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Black lives matter: ‘Why the American protests have resonated in the Netherlands’

The death of George Floyd at the hands of the police may have sparked the Black Lives Matter protests in the United States and here in the Netherlands, but they are about more than that alone. We asked Karwan Fatah-Black, a historian who specialises in the Dutch colonial history, for his analysis. ‘We find it easier to take to the streets to protest something overseas than Zwarte Piet.’

‘The protests are a continuation of the social battle that has been waged since slavery by the Afro-Atlantic diaspora – the people whose ancestors were the victims of the transatlantic slave trade. They have been fighting a long battle to shake off the associated stigmatisation,’ says Karwan Fatah-Black. In societies in all these regions, two problems have emerged since the abolition of slavery and they persist to this day. ‘First, a white political identity has been constructed. White people are persuaded to believe they share a destiny and are the bearers of civilisation and progress.’

Disadvantaged

The second problem, says Fatah-Black, is the disadvantaged position of the descendants of enslaved people and anyone who is racially associated to them, a position that spans many generations. They still have limited access to good education, health care, accommodation and social security, as the UN has concluded. ‘In the present conflict, it is these two problems that are being raised, with slogans about white privilege and how black lives matter.’

Dutch protests

In the US, thousands of people are taking to the streets every day, not just in Minneapolis, where George Floyd was killed by the police. But there have also been large demonstrations in the Netherlands over the past few days: in Amsterdam, The Hague, Groningen and Rotterdam. ‘The US movement has struck a chord with various groups here in the Netherlands,’ Fatah-Black says. ‘The fate and fight of black Americans has had a special place in the hearts of the Afro-Atlantic diaspora for a long time already.’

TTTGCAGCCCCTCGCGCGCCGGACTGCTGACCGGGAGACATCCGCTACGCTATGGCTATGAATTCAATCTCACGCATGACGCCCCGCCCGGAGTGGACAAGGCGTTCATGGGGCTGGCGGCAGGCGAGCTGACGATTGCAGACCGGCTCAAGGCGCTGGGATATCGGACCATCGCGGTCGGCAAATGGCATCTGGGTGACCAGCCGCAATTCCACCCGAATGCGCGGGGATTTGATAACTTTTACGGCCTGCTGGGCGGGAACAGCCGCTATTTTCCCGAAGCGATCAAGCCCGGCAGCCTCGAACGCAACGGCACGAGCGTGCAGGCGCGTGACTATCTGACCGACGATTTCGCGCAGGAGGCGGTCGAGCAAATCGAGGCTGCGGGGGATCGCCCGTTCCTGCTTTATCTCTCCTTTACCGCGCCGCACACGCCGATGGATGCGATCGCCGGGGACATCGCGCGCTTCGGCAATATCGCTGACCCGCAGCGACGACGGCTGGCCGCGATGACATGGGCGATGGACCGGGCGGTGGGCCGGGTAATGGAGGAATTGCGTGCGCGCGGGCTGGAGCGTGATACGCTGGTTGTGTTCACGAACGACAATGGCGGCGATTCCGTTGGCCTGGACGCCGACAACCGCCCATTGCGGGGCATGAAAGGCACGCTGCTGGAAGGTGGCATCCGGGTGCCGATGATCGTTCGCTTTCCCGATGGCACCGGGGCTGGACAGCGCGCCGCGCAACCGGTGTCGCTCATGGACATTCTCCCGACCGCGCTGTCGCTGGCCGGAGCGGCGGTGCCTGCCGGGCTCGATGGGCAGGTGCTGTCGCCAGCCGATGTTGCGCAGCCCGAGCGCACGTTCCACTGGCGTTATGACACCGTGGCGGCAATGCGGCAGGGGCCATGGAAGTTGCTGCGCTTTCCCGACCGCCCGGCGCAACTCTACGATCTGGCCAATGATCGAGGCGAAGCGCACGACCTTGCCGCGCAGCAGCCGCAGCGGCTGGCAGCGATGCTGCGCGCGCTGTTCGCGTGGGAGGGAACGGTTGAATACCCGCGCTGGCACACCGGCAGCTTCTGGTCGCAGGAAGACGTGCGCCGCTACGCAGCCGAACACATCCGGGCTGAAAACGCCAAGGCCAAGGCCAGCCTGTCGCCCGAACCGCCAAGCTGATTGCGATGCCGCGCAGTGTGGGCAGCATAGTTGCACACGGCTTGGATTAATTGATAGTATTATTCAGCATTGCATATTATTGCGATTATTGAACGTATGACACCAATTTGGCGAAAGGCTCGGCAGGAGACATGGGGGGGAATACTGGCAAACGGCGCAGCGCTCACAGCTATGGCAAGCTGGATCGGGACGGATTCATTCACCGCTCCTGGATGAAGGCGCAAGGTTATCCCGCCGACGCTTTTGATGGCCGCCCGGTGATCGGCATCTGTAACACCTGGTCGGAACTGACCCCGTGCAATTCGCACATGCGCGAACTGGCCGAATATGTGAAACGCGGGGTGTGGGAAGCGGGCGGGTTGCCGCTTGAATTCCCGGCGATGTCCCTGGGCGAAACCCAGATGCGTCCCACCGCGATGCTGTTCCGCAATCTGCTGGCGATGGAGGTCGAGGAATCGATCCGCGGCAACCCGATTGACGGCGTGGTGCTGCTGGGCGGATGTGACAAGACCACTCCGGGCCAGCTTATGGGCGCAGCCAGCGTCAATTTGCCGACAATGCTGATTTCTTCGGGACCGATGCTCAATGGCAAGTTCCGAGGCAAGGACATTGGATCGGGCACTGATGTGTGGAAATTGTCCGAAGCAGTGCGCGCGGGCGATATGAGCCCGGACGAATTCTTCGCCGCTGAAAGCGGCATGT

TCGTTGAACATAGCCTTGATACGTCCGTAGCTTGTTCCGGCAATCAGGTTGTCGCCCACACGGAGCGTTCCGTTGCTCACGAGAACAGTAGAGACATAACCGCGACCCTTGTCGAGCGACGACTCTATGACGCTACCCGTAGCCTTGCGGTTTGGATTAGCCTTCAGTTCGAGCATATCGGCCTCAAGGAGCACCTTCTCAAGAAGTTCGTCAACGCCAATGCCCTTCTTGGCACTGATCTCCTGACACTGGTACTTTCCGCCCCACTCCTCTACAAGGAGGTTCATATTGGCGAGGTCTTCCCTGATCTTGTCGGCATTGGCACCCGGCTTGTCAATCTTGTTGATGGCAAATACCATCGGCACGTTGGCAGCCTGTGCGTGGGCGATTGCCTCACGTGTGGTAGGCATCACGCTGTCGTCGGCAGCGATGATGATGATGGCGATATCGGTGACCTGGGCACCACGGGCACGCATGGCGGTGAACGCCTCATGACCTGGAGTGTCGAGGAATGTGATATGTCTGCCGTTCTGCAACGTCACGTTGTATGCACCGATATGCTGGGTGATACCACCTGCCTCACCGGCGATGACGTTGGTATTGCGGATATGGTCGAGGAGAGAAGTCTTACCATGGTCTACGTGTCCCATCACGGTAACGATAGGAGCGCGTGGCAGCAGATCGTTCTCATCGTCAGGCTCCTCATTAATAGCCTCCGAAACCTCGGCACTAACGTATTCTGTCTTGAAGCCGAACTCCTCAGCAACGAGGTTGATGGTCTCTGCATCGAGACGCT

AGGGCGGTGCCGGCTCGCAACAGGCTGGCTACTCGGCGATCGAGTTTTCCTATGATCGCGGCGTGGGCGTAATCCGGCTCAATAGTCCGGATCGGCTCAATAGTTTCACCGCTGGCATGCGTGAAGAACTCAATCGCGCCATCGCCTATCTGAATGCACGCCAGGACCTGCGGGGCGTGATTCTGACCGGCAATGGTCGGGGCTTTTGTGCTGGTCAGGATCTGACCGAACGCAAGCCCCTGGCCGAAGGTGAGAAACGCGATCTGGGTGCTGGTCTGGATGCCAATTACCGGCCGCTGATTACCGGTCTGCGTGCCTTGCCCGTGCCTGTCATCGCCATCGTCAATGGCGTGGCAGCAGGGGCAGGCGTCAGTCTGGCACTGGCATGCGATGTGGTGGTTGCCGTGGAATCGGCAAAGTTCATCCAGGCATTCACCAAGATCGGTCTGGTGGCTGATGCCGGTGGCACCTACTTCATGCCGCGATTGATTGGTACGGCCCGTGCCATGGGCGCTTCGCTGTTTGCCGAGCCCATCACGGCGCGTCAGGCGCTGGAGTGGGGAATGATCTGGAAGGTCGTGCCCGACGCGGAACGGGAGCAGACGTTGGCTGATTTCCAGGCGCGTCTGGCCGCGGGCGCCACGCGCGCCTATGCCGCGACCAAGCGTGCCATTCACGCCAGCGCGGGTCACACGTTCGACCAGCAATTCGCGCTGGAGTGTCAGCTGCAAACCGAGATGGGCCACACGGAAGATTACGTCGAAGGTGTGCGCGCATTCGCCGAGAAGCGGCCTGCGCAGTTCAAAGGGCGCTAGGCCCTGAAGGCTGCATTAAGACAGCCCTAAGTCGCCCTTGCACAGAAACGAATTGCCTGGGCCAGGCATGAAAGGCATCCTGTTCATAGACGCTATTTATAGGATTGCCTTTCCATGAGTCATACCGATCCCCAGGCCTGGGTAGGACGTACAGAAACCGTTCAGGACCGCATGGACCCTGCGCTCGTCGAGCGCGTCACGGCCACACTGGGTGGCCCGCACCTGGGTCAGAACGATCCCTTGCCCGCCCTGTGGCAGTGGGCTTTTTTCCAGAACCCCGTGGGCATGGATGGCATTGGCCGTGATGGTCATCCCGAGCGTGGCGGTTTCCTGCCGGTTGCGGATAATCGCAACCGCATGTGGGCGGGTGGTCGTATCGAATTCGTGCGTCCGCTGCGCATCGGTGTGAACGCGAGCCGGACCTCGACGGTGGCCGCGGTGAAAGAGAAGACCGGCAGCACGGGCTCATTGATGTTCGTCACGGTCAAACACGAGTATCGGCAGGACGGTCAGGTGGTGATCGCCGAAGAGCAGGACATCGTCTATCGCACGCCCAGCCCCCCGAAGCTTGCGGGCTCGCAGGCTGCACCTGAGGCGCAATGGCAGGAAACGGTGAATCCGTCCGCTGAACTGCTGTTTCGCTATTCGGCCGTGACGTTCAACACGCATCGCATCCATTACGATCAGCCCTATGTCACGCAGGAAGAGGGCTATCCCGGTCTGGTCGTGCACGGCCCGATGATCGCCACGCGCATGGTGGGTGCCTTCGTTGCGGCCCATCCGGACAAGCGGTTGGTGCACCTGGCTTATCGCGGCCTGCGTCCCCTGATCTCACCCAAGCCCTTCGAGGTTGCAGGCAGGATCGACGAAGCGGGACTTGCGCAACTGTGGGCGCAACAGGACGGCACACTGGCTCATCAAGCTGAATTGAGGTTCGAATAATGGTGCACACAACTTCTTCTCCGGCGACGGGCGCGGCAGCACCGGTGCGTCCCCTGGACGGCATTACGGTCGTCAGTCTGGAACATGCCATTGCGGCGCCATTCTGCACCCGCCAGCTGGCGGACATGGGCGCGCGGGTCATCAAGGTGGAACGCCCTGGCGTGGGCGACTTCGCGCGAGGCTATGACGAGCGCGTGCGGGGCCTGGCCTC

‘The two sides of racialisation, white overconfidence and black disadvantage can also be seen here in the Netherlands.’

Indirect discussion of racism

What is more, we in the Netherlands – and Europe – still feel a great affinity to all that happens in the US. ‘From left to right, for all sides of the political spectrum, the US remains a reference point when it comes to the fight for freedom and equality. I’ve lost count of the number of Dutch MPs quoting Martin Luther King over the past few days.’ The strength of the American protests is also inspiring, says Fatah-Black. ‘And it’s easier to talk about racism indirectly. We find it easier to take to the streets to protest something overseas than Zwarte Piet.’

Division in the Netherlands too

There are definitely parallels between the situation in the US and the Netherlands. ‘Just like in the US, there are rarely criminal prosecutions after police violence here. And new legislation threatens to make that even more difficult.’ But that’s not what the Dutch protests are about, says Fatah-Black. ‘The two sides of racialisation, white overconfidence and black disadvantage can also be seen here. And if you see how young the demonstrators are, you can conclude that the present adult generation, the millennials, have been unable to solve this problem. The next generation has joined in and is stoking the flames of the protests. They will no longer tolerate the situation.’

Editor: Marieke Epping

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